A public welfare system is in place, constituted by social policy regulations and public institutions, but it is insufficiently equipped to give adequate support to the country's impoverished population. There are three basic schemes of social protection: unemployment benefits, pensions and social assistance to families suffering from abject poverty. Unemployment benefits are paid for a maximum of one year. Pensions have been increased by 10 % in urban and 25 % in rural areas. The percentage of families receiving social assistance is 22.6 %.
There are strong regional disparities causing internal migration from the poor countryside to urban areas. If the sharp increase in rates of poverty and the expected rise in unemployment (estimated at 22 % in 2005) are taken into account, the government will not be able to solve these social problems without external assistance.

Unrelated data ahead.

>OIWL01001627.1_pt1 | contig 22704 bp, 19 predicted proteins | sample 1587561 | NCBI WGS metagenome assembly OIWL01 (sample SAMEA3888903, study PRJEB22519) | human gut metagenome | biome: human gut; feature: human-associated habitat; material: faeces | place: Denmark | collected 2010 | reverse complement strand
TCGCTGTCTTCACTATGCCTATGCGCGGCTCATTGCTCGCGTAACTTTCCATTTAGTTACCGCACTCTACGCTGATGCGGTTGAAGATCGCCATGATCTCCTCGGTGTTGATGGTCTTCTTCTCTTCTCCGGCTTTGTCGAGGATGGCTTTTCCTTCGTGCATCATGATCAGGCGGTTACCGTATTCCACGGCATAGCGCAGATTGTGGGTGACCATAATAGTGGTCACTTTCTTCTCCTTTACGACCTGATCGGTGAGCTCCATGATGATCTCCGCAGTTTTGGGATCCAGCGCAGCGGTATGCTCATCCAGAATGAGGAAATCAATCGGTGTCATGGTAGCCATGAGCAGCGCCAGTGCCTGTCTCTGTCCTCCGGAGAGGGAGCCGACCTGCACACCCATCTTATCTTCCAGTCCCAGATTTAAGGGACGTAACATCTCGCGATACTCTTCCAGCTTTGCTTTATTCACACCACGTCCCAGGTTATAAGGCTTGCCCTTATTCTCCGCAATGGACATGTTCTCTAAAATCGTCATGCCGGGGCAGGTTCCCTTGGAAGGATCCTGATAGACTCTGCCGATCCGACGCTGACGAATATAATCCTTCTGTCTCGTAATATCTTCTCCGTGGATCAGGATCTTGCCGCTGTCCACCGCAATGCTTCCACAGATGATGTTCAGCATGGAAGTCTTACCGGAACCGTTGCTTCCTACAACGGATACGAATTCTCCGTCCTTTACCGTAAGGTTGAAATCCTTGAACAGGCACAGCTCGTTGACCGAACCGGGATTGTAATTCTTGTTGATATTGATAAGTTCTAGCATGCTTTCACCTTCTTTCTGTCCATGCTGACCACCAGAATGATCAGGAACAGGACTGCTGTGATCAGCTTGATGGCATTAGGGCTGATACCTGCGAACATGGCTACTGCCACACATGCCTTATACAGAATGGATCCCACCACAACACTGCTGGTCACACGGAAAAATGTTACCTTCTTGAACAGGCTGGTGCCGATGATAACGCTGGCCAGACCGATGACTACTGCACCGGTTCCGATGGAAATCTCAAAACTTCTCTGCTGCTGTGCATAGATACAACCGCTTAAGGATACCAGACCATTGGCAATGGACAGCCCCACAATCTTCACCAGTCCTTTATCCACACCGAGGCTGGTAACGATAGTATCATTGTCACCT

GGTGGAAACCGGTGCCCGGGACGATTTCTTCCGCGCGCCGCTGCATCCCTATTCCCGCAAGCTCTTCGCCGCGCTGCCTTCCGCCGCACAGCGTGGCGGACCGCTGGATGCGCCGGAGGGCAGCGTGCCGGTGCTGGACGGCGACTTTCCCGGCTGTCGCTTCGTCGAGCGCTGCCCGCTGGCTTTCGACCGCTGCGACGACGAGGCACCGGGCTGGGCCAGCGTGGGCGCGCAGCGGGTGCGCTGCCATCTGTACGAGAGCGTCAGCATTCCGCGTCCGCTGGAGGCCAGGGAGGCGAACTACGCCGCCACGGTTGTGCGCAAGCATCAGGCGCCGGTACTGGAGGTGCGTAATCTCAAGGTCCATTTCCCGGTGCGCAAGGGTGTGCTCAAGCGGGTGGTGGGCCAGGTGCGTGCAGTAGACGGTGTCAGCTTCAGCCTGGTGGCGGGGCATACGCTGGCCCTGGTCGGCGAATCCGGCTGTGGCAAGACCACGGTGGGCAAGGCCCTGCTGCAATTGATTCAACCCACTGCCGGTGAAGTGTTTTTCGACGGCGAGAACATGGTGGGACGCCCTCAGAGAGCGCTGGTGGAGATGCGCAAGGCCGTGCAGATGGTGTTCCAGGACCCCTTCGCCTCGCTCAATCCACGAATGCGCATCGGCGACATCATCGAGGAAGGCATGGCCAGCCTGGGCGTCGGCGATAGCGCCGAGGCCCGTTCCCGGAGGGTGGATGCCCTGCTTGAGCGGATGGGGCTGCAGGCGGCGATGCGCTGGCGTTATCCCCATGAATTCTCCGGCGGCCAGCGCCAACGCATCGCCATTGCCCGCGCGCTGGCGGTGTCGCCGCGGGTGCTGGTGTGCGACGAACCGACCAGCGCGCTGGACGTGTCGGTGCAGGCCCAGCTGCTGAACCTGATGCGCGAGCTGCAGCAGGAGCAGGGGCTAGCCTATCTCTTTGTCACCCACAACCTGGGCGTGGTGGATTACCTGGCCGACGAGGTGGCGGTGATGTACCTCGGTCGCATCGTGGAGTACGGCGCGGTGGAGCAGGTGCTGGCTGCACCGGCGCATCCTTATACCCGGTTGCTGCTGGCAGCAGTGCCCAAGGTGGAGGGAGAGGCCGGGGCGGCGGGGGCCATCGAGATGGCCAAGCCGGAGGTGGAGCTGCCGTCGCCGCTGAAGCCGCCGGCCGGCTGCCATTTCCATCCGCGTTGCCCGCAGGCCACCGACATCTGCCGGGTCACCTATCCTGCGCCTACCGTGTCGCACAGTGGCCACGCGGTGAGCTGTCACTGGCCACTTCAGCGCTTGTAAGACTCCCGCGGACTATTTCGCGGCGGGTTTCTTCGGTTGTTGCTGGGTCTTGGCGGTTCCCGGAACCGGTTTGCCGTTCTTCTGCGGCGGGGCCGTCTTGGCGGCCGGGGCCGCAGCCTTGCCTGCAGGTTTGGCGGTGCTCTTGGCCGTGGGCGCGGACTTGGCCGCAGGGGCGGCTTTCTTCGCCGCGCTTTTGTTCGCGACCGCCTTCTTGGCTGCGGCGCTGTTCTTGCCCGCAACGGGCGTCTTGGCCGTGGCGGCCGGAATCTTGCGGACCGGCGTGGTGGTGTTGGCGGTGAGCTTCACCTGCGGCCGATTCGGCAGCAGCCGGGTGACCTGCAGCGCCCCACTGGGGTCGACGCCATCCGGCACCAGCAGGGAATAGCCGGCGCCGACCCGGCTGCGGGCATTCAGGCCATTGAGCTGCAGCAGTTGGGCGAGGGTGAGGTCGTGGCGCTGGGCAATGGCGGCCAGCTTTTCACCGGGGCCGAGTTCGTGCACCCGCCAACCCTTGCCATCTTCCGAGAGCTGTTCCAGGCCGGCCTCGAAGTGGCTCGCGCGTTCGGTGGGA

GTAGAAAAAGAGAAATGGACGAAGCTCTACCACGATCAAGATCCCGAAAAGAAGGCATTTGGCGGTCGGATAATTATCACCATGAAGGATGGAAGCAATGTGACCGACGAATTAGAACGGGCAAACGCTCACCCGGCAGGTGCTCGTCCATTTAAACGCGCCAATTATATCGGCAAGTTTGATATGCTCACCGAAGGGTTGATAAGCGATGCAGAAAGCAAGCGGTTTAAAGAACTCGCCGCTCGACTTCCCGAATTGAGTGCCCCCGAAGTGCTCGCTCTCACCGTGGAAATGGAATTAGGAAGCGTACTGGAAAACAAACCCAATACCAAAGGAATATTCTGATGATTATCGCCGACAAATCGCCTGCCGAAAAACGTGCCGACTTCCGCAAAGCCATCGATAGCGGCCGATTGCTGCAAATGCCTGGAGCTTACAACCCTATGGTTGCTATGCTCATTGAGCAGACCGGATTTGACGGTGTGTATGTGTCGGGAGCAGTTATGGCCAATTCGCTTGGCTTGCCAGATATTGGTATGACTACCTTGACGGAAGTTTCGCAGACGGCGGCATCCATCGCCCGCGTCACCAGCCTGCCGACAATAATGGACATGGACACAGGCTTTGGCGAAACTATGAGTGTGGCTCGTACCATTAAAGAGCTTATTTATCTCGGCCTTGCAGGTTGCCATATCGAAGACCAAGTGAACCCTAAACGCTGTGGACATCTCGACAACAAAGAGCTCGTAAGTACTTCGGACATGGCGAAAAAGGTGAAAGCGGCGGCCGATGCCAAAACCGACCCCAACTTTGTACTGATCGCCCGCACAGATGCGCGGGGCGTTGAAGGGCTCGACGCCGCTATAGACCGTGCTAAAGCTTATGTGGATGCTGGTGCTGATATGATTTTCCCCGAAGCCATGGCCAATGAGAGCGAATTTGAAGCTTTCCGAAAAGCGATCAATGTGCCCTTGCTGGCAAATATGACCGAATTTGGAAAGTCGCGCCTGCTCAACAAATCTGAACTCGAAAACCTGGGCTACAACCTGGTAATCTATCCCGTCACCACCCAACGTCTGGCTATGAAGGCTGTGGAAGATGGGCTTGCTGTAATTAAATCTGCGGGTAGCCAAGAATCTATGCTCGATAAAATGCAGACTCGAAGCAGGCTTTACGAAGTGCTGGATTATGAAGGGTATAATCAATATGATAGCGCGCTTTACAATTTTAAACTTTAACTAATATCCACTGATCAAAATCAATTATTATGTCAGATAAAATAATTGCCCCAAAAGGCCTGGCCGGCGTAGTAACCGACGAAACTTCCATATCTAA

These deficiencies in the social security system reflect a lack of social consciousness on the part of citizens who are better off and earn more money. There is no understanding of a broader social contract between the state and its citizens.
The health care system is still in the process of reconstruction. It continues to suffer from chronic shortages of medicine and modern medical equipment as well as high levels of corruption.
While attendance in primary and secondary education is equally high for both men and women, women are disadvantaged in the labor market. Also, women earn on average half the income of men.
2.6. Economic performance
According to the 2003 EU assessment report, Albania's overall economic performance has fallen below expectations. This is due largely to internal deficits, such as continuing problems in the electricity sector, limited growth in the agricultural sector and the insufficient performance of the customs and tax administrations. The high internal debt of the state, amounting to 38 % of the Gross National Income (GNI), remains worrying.